- The gap between the rosy colored fictions of global warming deniers and the the paint it black reality of the scientific evidence predicting dire consequences of continued inaction.
- The gap between the real needs of our society and the upside-down priorities of our government's funding choices.
- The gap between the backward looking solutions of the misleaders vying to steer the teetering US ship of state and the type of future focused vision we'll require to see us through trouble tossed times that lie ahead.
After years of official foot-dragging and corporate funded refusals to kick our fossil fuel addiction, a new report is in showing that increased reliance on coal-burning power plants is speeding up the damage we're doing to the planet's atmosphere and oceans (see Carbon Dioxide in Atmosphere Increasing from the Associated Press).
Despite the Kyoto protocol, which the world's two biggest polluters (the US and China) refused to sign on to, atmospheric concentrations of CO2 have gone up 35% since 1990. That's a rate that outpaced the worst predictions of climate scientists, and it shows the ineffectiveness of cap and trade models that try to set modest goals for reducing our carbon emissions.
The time has come for bold vision and a radical re-imagining of society that gives highest priority to creating a sustainable economy built on renewable energy sources. We need a call to action you won't hear from any of the contenders for 2008's presidency, in either party, as both are heavily funded by business interests with large stakes in the status quo.
The politicos may want to take a look at the October issue of Wired Magazine, which includes a story on a new book that's creating controversy in environmental circles. In Break Through, Ted Nordhaus and Michael Shellenberger have taken on some of the movement's leading lights (including recent Nobel-prize winner Al Gore) for not doing enough in deference to special interests, such as labor.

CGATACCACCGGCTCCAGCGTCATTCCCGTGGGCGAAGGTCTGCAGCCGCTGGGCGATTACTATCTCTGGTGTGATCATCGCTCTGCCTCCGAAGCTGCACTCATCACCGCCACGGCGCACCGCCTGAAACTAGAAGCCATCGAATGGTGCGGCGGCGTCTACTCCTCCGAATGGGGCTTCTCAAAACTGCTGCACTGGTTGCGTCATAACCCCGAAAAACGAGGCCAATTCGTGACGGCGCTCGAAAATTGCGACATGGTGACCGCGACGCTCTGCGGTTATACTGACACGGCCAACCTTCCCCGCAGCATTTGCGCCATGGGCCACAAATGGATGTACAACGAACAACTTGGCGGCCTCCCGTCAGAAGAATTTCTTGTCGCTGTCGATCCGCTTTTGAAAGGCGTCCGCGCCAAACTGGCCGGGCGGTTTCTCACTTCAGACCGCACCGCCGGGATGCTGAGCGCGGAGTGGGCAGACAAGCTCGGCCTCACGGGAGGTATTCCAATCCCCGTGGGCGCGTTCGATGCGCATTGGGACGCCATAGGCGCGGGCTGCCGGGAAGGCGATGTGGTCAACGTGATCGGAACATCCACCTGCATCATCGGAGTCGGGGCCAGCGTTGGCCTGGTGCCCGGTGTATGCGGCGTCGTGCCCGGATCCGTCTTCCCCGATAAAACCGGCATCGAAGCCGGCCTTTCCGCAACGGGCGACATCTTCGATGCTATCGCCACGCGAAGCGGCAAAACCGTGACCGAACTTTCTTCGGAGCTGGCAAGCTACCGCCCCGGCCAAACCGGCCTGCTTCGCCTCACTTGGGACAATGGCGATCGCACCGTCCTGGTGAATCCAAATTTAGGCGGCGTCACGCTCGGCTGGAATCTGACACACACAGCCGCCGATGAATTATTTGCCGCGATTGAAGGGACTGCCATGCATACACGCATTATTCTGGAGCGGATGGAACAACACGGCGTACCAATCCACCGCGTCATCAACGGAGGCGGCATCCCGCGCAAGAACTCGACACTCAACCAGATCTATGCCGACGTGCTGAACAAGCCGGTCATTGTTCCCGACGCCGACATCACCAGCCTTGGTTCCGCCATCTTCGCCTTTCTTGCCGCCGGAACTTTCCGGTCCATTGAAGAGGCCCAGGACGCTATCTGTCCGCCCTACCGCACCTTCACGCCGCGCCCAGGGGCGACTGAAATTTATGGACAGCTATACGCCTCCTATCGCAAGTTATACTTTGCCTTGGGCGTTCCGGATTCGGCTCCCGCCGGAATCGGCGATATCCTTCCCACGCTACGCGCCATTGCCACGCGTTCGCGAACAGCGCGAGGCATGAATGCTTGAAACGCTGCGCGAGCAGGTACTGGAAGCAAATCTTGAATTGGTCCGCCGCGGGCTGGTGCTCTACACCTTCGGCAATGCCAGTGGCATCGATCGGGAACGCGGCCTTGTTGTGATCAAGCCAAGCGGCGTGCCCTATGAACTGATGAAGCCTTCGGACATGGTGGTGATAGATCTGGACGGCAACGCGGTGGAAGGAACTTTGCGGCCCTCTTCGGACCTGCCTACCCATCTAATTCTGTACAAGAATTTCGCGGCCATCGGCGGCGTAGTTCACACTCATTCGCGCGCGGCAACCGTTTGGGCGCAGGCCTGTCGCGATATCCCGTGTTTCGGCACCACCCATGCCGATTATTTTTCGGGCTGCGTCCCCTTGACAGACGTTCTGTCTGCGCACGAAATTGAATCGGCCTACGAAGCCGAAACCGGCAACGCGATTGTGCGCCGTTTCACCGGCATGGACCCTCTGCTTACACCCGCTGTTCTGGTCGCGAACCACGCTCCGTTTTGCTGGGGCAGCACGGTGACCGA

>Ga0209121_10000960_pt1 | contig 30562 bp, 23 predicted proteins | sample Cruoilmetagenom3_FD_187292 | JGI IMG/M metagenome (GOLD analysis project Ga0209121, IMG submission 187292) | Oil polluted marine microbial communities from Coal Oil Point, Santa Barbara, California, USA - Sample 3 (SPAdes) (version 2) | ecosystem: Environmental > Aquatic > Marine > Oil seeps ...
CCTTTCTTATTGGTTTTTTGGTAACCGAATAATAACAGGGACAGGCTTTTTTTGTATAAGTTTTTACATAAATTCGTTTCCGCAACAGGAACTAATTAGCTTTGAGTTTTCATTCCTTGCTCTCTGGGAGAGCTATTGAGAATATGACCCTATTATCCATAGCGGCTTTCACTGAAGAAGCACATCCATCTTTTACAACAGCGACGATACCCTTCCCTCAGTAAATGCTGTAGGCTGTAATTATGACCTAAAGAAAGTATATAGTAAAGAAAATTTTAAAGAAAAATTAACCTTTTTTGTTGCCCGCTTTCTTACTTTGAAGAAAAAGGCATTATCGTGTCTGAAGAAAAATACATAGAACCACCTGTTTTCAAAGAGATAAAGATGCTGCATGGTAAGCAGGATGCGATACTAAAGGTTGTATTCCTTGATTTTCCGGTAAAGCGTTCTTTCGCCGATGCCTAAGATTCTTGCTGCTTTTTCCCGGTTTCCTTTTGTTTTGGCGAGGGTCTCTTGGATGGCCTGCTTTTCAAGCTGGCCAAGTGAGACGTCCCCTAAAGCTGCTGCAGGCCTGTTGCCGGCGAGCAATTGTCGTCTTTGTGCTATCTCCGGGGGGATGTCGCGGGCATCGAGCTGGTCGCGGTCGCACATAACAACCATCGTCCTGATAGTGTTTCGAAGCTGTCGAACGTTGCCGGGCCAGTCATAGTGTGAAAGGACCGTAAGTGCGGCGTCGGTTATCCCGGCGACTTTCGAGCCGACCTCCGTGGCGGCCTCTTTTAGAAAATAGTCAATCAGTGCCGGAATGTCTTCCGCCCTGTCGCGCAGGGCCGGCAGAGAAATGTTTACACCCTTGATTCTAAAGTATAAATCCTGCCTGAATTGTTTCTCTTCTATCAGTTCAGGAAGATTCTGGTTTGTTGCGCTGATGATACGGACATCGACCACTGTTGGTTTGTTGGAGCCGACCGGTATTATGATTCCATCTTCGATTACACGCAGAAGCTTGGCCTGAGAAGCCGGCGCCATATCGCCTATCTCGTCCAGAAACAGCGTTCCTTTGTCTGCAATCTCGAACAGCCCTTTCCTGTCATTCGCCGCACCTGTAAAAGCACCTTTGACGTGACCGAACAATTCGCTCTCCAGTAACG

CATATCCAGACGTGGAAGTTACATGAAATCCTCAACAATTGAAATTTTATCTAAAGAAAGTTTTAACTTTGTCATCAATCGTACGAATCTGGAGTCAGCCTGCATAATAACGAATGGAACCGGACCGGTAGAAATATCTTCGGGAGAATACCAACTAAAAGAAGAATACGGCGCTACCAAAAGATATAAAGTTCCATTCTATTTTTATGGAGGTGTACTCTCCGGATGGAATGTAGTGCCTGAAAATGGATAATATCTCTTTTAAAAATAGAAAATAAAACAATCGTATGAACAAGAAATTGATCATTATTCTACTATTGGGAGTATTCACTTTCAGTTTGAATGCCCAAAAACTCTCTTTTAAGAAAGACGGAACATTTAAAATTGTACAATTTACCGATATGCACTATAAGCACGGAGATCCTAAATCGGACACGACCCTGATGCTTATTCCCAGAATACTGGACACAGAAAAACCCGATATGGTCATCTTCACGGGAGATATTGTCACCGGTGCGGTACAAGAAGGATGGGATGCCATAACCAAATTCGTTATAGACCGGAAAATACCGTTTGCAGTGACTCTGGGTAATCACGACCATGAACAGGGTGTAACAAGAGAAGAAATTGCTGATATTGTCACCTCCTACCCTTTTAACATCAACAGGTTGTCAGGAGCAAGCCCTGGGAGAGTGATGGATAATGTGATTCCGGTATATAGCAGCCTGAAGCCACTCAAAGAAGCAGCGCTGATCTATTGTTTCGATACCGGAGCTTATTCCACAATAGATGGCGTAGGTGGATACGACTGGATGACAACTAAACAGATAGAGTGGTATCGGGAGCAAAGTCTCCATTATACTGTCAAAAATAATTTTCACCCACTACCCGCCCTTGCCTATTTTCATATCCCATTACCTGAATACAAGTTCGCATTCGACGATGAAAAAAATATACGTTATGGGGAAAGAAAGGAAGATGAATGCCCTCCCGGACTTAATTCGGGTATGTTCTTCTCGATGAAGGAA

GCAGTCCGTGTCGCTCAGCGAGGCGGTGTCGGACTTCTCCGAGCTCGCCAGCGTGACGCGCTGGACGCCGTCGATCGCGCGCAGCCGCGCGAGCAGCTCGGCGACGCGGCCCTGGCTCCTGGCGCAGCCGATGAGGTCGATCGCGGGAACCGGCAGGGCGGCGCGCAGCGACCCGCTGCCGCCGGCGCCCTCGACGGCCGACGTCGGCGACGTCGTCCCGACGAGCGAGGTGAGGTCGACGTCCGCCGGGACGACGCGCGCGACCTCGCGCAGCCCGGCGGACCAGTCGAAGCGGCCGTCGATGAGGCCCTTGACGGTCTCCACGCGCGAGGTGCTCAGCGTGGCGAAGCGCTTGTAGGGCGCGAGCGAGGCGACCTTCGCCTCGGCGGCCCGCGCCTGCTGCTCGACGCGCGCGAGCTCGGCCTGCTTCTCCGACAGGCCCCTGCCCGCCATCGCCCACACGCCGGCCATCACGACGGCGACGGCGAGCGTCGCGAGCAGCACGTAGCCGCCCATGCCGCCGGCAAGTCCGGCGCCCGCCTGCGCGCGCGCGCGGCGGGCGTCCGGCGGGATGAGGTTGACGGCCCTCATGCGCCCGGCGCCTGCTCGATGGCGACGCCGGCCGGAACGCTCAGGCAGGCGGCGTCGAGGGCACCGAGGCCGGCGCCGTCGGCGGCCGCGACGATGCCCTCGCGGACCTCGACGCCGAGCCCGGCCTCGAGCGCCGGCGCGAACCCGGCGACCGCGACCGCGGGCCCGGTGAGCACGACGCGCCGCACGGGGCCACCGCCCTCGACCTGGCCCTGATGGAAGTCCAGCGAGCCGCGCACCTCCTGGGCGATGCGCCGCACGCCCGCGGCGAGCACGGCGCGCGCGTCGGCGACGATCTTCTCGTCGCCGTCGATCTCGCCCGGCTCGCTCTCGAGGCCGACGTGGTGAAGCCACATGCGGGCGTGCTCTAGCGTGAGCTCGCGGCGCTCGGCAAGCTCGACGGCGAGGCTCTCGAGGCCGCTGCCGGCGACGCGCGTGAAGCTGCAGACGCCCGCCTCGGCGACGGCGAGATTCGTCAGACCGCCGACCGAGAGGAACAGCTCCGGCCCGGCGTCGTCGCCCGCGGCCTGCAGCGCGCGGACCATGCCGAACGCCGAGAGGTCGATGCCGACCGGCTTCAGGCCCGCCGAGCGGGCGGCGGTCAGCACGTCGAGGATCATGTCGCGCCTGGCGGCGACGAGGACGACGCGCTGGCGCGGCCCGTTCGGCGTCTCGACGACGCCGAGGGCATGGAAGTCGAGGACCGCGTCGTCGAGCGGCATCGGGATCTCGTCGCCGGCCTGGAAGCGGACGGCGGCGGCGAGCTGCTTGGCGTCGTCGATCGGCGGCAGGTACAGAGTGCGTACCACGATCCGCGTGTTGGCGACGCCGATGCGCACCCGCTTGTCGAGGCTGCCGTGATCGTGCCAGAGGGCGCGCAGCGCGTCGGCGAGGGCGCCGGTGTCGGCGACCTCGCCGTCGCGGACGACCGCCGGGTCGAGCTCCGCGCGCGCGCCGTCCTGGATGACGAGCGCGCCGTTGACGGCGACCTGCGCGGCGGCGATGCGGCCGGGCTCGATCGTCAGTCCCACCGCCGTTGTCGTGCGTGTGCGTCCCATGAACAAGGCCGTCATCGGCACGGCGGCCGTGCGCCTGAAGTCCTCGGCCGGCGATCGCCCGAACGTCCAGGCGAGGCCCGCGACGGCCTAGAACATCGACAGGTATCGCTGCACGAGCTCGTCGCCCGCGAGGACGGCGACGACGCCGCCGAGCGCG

They've staked out a position outside the traditional perspectives of conservative and liberal policy makers alike, and advocate a major investment of federal monies to develop new green technologies. Here is an interesting and timely excerpt from the article Two Environmentalists Anger Their Brethren:
Even if every American SUV owner were to buy a hybrid tomorrow, that wouldn't come close to offsetting the environmental damage being perpetrated around the globe. In fact, all the standards, cap-and-trade limits, and emission reductions that environmentalists have been pushing for may slow, but will never reverse, global warming. And that is Nordhaus and Shellenberger's inconvenient truth. "There is simply no way we can achieve an 80 percent reduction in greenhouse gas emissions," they write in their introduction, "without creating breakthrough technologies that do not pollute."I haven't read the book yet, so I don't know the details of what they propose, or their specific criticisms of the movement's old guard. They've certainly cast aside any concern for stepping on toes, but the time for niceties and half-measures is past and I applaud anyone kick-starting a debate with new ideas.
... Nordhaus and Shellenberger argue passionately that the only appropriate response to the climate crisis is a federally funded, $300 billion Manhattan Project to rapidly develop new forms of greentech. Nothing short of that, they argue, can jump-start the transition to a green economy in time. ...
Read the full article
Our priorities have been misplaced for too long, and we're getting to a point of no return. Some projections forecast a doomsday climatic scenario as early as 2030 if we don't reverse current trends. Where could we get the kind of money needed to invest in such a large scale federally backed program? Ending Bush's Middle East fiasco would make a good place to start (see Bush asks skeptical Congress for more war money from Reuters)
Note: Image above taken from Matthew D. Wilson's (LtPowers) photo of The Kintigh Generating Station in Somerset, New York.